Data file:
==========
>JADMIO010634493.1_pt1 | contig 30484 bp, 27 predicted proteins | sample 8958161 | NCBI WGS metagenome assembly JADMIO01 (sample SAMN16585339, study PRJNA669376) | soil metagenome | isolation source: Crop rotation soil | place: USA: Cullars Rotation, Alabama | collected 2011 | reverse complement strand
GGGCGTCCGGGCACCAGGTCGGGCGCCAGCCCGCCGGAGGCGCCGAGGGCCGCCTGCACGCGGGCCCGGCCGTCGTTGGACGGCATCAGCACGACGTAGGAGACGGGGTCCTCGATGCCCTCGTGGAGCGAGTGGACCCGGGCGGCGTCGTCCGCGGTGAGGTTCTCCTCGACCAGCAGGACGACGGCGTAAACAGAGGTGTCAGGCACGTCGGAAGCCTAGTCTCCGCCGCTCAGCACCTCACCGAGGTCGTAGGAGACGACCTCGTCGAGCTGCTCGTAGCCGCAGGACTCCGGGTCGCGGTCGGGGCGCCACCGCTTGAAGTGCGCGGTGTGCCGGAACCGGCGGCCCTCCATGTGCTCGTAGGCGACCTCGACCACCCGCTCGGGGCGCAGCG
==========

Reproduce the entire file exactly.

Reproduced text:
>JADMIO010634493.1_pt1 | contig 30484 bp, 27 predicted proteins | sample 8958161 | NCBI WGS metagenome assembly JADMIO01 (sample SAMN16585339, study PRJNA669376) | soil metagenome | isolation source: Crop rotation soil | place: USA: Cullars Rotation, Alabama | collected 2011 | reverse complement strand
GGGCGTCCGGGCACCAGGTCGGGCGCCAGCCCGCCGGAGGCGCCGAGGGCCGCCTGCACGCGGGCCCGGCCGTCGTTGGACGGCATCAGCACGACGTAGGAGACGGGGTCCTCGATGCCCTCGTGGAGCGAGTGGACCCGGGCGGCGTCGTCCGCGGTGAGGTTCTCCTCGACCAGCAGGACGACGGCGTAAACAGAGGTGTCAGGCACGTCGGAAGCCTAGTCTCCGCCGCTCAGCACCTCACCGAGGTCGTAGGAGACGACCTCGTCGAGCTGCTCGTAGCCGCAGGACTCCGGGTCGCGGTCGGGGCGCCACCGCTTGAAGTGCGCGGTGTGCCGGAACCGGCGGCCCTCCATGTGCTCGTAGGCGACCTCGACCACCCGCTCGGGGCGCAGCG